June 7, 2007
d day poster  WHAT WE NEED IS A WAR

The not so secret saying among Vietnam vets during the aftermath of Vietnam and our shabby treatment was, "What we need is a war."

To vets, this meant war would bring attention to the plight of veterans. This is exactly what we are seeing now with the emphasis by Congress on veteran treatment.

If the Vietnam vet has any legacy, it has to be that Americans who care never want to see the present day vet treated as badly as we were.

As most of us search for anything positive about Iraq, I think I might have found something. The thought was given to me by a doc friend of mine who served with me in Vietnam. He said something like, "What most people don't realize is that those of us who served in Vietnam and came back and made a life for ourselves in medicine are usually ten times better and more experienced doctors than those who didn't have Vietnam".


Cpl. Adam Kokesh, right, shakes hands with disabled Iraq War veteran Tomas Young as he meets with supporters during Kokesh's hearing at the Marine Corps Mobilization Command Monday, June 4, 2007, in Kansas City, Mo. Kokesh, who is a member of the Individual Ready Reserve which consists mainly of those who have left active duty but still have time remaining on their eight-year military obligation, is facing administrative action for uniform violations and disrespecting a superior officer. (AP Photo/Ed Zurga)
(AP Photo/Ed Zurga)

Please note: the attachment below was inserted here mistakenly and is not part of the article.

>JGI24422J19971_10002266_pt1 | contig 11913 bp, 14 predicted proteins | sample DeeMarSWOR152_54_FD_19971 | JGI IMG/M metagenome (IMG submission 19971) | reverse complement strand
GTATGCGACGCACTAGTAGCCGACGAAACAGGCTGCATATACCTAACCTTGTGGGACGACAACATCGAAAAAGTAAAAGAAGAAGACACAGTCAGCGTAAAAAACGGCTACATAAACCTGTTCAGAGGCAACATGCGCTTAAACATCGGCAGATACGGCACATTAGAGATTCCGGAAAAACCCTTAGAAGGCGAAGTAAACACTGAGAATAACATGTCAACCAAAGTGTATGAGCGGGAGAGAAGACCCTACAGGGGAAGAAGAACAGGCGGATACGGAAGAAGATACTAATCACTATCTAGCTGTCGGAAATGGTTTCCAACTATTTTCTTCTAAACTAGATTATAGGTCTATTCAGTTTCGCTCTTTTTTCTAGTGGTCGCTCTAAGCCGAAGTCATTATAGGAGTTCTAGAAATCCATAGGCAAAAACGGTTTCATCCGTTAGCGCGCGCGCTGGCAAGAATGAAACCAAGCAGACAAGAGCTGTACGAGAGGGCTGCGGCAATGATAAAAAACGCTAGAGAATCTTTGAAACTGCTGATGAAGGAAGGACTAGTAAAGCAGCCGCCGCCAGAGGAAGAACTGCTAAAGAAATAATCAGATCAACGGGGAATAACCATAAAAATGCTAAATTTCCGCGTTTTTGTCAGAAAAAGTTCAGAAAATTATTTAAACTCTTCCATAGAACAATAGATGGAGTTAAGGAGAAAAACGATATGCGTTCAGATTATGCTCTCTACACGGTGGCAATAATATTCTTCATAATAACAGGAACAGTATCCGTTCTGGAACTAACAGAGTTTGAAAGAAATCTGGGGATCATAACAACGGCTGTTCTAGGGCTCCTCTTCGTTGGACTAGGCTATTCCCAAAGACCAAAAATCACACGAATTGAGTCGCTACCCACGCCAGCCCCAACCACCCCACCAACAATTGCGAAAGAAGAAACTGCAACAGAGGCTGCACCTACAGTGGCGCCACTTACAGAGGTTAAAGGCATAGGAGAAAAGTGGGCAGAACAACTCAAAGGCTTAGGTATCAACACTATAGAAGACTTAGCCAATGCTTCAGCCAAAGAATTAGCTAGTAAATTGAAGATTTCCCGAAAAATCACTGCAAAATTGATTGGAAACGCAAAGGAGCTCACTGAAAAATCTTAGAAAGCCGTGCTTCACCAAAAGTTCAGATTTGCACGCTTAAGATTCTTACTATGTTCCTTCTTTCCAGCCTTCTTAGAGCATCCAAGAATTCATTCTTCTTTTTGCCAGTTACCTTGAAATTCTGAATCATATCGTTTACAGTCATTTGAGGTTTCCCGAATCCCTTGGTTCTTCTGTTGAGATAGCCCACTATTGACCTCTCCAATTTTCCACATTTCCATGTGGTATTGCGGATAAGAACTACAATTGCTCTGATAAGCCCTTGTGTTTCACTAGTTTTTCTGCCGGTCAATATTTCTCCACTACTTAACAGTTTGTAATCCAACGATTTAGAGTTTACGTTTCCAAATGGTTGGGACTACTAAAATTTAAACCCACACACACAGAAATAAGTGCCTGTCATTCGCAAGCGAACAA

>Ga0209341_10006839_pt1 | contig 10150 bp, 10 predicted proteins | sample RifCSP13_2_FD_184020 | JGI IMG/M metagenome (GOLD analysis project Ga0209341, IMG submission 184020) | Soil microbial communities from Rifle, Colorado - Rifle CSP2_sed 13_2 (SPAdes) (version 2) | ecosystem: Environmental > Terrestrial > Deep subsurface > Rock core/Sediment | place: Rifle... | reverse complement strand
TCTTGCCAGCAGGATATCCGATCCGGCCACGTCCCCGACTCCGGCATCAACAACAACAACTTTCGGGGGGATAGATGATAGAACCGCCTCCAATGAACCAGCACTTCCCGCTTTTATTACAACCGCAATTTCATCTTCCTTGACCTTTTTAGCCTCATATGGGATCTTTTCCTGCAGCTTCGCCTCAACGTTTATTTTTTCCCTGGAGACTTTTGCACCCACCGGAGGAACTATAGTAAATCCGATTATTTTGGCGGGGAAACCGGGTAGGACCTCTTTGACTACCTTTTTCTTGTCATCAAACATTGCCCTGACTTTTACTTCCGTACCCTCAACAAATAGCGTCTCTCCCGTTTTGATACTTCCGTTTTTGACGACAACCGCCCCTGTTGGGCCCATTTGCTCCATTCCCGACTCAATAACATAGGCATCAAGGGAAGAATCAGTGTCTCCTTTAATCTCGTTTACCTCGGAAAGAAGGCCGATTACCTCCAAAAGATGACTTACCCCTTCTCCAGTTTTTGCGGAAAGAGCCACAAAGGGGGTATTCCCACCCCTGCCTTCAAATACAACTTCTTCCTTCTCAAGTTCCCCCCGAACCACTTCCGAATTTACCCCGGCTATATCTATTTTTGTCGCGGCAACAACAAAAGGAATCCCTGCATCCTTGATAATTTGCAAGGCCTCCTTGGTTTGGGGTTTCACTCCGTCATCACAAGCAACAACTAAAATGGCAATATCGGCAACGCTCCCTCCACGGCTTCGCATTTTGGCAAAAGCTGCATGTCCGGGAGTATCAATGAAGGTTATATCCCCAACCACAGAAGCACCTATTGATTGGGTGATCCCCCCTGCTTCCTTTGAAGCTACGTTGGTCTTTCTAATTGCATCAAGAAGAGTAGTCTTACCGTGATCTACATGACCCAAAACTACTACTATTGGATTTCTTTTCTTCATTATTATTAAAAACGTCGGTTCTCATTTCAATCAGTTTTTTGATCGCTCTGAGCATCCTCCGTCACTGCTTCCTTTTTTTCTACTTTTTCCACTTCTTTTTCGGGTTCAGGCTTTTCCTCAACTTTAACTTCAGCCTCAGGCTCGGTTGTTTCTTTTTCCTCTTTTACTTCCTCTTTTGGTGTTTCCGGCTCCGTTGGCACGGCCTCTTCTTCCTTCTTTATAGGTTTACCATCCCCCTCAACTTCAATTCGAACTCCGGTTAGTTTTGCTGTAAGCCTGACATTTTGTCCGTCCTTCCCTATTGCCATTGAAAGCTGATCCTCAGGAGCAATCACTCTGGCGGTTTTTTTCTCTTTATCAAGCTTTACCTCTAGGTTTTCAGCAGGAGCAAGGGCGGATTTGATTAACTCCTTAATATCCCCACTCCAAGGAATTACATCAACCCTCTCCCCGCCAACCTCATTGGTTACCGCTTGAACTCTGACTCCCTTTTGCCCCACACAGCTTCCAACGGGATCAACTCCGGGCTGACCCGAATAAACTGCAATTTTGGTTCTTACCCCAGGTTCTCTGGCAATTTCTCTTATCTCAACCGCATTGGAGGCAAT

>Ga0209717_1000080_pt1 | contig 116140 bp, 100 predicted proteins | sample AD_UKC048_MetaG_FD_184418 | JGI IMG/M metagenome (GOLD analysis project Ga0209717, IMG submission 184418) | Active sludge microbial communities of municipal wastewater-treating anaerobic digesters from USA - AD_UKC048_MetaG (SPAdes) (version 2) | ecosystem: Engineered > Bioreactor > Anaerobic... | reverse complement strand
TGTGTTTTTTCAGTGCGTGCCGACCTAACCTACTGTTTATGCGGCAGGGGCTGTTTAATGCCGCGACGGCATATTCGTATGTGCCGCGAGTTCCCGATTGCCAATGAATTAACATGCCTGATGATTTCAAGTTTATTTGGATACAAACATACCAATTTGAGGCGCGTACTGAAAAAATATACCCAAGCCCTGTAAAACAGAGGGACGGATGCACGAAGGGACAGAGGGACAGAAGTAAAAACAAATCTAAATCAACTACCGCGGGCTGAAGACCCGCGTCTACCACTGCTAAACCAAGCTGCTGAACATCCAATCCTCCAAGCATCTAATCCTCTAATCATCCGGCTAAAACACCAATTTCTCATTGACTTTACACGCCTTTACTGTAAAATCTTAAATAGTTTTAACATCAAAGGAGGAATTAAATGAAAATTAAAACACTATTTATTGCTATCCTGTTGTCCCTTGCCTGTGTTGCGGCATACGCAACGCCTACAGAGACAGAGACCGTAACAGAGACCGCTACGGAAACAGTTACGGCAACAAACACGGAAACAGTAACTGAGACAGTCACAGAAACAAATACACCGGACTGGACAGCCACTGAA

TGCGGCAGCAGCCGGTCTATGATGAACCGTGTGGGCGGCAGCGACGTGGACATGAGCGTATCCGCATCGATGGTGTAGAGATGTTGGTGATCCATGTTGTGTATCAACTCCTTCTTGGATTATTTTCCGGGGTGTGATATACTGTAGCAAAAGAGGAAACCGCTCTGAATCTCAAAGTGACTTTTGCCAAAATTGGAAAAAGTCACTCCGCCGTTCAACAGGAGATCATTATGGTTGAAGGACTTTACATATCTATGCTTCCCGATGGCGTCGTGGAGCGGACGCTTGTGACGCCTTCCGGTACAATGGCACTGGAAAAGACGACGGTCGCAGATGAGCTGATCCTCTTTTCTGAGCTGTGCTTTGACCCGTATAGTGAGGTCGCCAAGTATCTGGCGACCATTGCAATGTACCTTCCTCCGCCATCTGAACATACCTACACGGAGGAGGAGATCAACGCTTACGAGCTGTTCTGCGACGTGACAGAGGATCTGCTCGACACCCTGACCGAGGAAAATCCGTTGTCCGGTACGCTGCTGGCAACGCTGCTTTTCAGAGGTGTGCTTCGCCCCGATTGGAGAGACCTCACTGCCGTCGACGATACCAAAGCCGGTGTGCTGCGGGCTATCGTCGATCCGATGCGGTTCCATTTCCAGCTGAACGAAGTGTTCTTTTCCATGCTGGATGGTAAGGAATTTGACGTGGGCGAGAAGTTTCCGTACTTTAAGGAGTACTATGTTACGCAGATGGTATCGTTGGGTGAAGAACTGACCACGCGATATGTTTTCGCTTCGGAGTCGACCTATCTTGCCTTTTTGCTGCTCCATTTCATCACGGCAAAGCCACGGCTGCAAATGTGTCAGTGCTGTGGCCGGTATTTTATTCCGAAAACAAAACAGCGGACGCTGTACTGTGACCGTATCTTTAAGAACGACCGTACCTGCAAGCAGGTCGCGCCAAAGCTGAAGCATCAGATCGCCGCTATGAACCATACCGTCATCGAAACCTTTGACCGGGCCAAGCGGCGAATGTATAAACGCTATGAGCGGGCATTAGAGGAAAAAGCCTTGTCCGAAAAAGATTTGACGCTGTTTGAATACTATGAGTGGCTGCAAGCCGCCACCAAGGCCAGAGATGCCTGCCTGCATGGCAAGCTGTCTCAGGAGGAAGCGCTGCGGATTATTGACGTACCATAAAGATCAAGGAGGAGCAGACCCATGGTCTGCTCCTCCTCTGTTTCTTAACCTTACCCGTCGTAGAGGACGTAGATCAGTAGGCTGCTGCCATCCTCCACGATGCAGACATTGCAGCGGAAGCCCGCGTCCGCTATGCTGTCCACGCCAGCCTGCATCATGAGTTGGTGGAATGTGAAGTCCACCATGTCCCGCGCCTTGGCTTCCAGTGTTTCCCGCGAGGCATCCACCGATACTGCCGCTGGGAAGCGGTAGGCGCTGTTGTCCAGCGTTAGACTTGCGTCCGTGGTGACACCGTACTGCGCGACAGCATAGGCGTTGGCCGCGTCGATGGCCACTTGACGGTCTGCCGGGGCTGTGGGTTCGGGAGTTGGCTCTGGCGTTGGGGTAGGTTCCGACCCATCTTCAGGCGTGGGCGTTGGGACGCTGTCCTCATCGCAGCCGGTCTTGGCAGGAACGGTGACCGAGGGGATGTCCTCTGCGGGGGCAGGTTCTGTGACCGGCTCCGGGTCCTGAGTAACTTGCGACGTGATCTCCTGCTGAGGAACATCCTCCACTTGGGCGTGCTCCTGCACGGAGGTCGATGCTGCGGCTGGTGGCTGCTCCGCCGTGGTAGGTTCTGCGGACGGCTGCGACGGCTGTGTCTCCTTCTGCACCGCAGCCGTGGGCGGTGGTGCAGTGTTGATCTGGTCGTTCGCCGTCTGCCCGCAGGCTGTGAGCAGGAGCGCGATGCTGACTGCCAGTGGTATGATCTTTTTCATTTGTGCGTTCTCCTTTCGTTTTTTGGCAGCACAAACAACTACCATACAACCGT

Mainly it's the experience. Just think about it as my bud went on to say, "Had we been in the states in an emergency room or going through some sort of specialty training, we would have seen the normal sorts of medical difficulties; but in Vietnam, we saw everything and had to do things that we'd never have gotten a chance to see or do as civilians. I discovered that I was so far more advanced than other medical types when I returned. Where they might see two or three cases a day of a particular trauma, I was involved in twenty-five in Nam."

THINK IRAQ. Based on my friend's comment, imagine what we are and will be seeing from our present war. For one thing, a flood of wounded GIs, those who would probably have died on the battlefield, are now saved because of new technology, new techniques, and the ability to get to wounded soldiers almost immediately( Of course, this doesn't account for the traumatic psychological wounds that will inevitably result.)

The "bean counters" are already tallying up what it's going to cost. For us vets, we "get it" better than most. After Vietnam, vets had to fight for every single thing. Many died before their claims could even be processed. It was shameful, and, like all wars, when Vietnam was over, the mantra was, "Let's shrink the military and send the soldiers home and forget about them." At least Congress has appropriated over six billion for vets benefits and claims. It appears like we have at least learned a few things.

There's great lessons in all of this. When a country goes to war, they don't think about the aftermath. We've learned that for many combat soldiers, PTSD (post traumatic stress disorder) occurs long after the combat is over. I've seen many of my buddies, now 40 plus years after Vietnam, who still suffer the traumas of war and many of them are still dealing with it on their own. WHY? Well, there are lots of reasons, mainly among Vietnam vets, the feelings of old about how much a hassle it is to try and get anything out of the VA(Veterans Administration).

The VA has changed for the better; however, but still, the future for Iraqi vets is NOW and we must prepare. We vets, especially VietVets, are watching. KT

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